Comic books collectors range from casual enthusiasts who simply enjoy collecting special issues to serious investors who have turned their collection into a business. Comic book trading can definitely be a profitable side venture, but there are a few key details you need to know before jumping in to either buying or selling.
Comic Book Stores
Before you can sell and make money, you need to buy some comic books if you don’t already have some. There are more than likely a handful of stores in your area where you can see the merchandise in person before deciding if you want to buy it. You are also likely to meet other enthusiasts there who may be willing to give you tips on what to look for, which editions are more desirable, and how to care for your comic books.
You may be able to find some really valuable comic books in local garage sales. Keep in mind that for someone selling at a garage sale, the comic books were likely not a valued item in the house, and they may not have been stored properly. Seasoned comic book investors know to check them out rather thoroughly before buying. Another thing to watch for at a garage sale is that the seller may not know enough to accurately price the item. This can either work in your favor or against you, depending on the circumstances. An issue may be priced higher than it is truly worth just because it is in good condition or it is an older issue. Older doesn’t always mean more valuable and neither does being in good condition, but anyone that is not familiar with comic books could easily think that mistakenly.
Online sources are great because it can seem like there is a limitless supply of different comic books. Multiple collectors in different areas of the country being pooled together in one location can offer a wide variety of choices. The most obvious thing to be aware of with an online website or source is that most of the collectors have the same ultimate goal as you do – to buy low and sell high. So finding great deals may be a little harder than at a garage sale or a local store.
Know a Good Price
Before you can make an offer on a comic book, you should know what a fair price for it is. Do some research and see what the issue typically sells for. Make sure to check multiple sales locations instead of a single source so you can have an idea of a fair price range. Knowing what you can reasonably expect to pay will save you from some sticker shock. It will also keep you from getting into a bidding war that ends up going higher than you expected it would. Knowing a fair value for the product you already have will also help you when selling. If you have a reasonable expectation for what an issue should sell for, you can avoid burning yourself by selling too low or pricing it too high, which will prevent it from selling quickly.
Know the Condition Grading Scale
Comic books are graded by a specific scale that determines their current condition. Obviously the higher on the grading scale a comic book rates, the higher it will be in value. Grading your issues accurately will help them sell to the right market.
• Mint refers to almost perfect condition. To fall in this category, a comic book should show no visible signs of wear and have nice flat spines. The ink should be clear and bright.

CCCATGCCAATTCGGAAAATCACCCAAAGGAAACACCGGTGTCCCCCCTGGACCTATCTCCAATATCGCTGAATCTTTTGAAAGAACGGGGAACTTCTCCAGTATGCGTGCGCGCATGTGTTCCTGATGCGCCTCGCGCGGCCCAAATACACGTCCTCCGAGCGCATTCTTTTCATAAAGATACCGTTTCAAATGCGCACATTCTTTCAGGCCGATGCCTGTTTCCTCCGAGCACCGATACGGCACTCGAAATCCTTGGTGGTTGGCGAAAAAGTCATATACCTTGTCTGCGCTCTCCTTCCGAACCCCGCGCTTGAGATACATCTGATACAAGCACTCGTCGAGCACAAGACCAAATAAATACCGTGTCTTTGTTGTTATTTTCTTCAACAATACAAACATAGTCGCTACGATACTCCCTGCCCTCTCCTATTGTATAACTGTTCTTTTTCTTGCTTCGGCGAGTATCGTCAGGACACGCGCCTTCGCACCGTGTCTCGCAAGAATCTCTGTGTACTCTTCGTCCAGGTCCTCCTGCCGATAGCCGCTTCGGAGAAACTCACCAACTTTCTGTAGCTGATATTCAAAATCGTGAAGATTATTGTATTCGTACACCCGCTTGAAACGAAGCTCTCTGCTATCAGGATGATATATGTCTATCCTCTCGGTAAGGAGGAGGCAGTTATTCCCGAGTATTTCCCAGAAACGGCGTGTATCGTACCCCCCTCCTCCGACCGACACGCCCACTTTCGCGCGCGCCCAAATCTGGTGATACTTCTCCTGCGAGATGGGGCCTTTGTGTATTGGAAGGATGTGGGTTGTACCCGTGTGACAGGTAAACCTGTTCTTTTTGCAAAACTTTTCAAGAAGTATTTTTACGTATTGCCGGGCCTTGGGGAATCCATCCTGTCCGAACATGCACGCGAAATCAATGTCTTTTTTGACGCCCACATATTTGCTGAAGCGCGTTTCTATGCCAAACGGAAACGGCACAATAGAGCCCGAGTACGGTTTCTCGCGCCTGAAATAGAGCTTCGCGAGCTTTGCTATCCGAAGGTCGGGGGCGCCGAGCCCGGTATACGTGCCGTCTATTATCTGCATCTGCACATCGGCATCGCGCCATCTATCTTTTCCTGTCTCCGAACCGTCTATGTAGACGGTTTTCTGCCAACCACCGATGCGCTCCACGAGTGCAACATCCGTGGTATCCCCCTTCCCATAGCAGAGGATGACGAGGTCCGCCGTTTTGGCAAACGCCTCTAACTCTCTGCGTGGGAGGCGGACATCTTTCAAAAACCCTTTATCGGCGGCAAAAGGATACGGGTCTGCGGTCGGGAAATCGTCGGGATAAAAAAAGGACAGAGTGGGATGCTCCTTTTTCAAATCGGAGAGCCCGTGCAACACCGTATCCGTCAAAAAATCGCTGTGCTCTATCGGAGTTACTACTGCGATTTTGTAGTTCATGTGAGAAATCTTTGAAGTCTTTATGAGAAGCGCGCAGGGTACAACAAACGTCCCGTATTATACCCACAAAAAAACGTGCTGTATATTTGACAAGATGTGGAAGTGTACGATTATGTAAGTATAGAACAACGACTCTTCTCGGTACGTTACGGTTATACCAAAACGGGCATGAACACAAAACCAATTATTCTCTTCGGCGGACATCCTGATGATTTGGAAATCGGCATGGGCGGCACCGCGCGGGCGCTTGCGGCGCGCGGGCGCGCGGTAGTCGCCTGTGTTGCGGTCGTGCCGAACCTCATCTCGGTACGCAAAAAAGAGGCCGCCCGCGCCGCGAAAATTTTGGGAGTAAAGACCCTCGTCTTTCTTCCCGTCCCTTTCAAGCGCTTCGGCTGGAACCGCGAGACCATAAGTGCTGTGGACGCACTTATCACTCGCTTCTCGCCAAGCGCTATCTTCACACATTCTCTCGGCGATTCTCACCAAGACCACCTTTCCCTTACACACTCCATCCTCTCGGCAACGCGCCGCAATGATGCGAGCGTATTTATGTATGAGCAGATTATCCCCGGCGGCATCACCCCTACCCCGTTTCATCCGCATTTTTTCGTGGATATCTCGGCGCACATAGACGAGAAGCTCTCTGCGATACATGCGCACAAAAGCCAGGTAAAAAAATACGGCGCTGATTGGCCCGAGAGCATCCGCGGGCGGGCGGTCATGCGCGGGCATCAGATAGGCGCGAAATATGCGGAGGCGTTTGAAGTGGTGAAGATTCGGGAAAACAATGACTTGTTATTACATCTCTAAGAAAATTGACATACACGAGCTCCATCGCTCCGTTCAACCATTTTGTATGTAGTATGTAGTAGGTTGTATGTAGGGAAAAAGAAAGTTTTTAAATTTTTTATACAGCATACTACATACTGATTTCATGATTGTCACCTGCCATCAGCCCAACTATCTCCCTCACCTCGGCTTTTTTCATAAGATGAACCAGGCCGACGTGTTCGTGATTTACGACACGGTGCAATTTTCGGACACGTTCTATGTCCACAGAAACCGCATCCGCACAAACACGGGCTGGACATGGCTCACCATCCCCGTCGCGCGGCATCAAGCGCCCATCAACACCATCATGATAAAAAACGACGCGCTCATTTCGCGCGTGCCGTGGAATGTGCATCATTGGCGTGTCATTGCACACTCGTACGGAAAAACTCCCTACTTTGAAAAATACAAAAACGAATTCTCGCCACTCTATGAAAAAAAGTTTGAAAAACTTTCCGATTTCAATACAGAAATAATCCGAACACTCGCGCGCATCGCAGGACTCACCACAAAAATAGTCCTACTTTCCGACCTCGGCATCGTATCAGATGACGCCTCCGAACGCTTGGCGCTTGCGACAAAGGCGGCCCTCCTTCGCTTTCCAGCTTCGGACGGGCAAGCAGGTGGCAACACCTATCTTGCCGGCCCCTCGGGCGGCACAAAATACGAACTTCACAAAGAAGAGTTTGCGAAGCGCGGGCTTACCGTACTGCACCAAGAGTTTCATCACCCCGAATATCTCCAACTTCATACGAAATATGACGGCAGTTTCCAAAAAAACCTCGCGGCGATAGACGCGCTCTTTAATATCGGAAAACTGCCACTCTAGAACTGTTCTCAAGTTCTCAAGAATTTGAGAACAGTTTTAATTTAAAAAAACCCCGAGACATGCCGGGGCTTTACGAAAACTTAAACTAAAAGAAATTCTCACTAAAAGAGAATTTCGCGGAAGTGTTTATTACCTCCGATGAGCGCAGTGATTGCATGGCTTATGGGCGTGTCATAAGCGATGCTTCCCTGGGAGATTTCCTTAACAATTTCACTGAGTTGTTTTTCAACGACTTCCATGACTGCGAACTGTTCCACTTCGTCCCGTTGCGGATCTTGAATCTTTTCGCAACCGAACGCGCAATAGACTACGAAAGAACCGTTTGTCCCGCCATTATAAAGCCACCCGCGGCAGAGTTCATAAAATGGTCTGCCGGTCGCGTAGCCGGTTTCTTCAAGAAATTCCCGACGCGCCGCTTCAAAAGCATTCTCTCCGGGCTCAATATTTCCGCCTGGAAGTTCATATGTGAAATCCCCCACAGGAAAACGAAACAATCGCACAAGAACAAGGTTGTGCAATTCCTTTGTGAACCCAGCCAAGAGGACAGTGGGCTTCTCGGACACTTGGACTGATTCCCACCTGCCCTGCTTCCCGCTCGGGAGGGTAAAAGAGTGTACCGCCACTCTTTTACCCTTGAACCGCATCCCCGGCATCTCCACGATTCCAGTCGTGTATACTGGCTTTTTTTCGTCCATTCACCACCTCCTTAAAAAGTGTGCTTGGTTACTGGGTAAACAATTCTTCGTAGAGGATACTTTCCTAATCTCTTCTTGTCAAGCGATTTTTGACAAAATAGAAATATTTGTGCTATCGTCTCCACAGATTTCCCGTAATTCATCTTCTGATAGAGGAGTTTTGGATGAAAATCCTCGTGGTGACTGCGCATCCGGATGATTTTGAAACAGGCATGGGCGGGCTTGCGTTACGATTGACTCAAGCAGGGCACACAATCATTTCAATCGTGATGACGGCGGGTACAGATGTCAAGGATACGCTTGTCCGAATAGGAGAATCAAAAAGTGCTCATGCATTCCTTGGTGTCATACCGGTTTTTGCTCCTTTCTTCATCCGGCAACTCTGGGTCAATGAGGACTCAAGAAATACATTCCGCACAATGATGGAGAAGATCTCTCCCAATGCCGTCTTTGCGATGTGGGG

• Near Mint comic books have no corner or impact flaws and still have clear ink color, but some minor flaws are acceptable.
• Very fine condition refers to comic books that have a good visual appeal and show very little wear on the edges. The cover should be clean and free of any liquid spills, as well as maintain its bright ink.
• Fine comic books fall into a category that accepts some minor signs of being handled, but the book still remains in above average condition.
• Very good is a category you can expect to see some usage signs in such as creasing, but the overall visual appeal is not lost.
• Good condition refers to comic books that are still readable throughout the entire issue, but have some aesthetic flaws, such as scuffing or soiling on the inside pages. This condition should not be missing any pages.
• Fair condition refers to books that have all of the pages on the inside and most of the covers. The story should not be affected and should be fully legible.
• Poor condition means a book has just about no collectible value and has significant signs of wear. Comic books with stained or ripped pages would fall into this category.
Storing Your Comic Books
One of the first things that serious collectors look at before buying a comic book is how it is stored. All comic books should be stored in plastic bags and on a board to keep the book from bending, creasing, or becoming crumpled. Comic books should also be stored in cool, dry locations with limited light exposure to prevent the pages becoming warped or the ink from fading.
While comic books can be both a source of entertainment and profit, there is a lot of care and research that goes into them. Serious buyers and sellers should have a solid knowledge of what to look for in a prospective purchase, as well as how to fairly price issues for sale. As with any business adventure, experience will offer the most information and be the best teacher. Learning the terminology of the market and also the best way to advertise and describe your product will come from repeated purchases and sales. While it can seem like an intimidating circle to break into, if you start with an honest appreciation for comic books, the rest will come easily.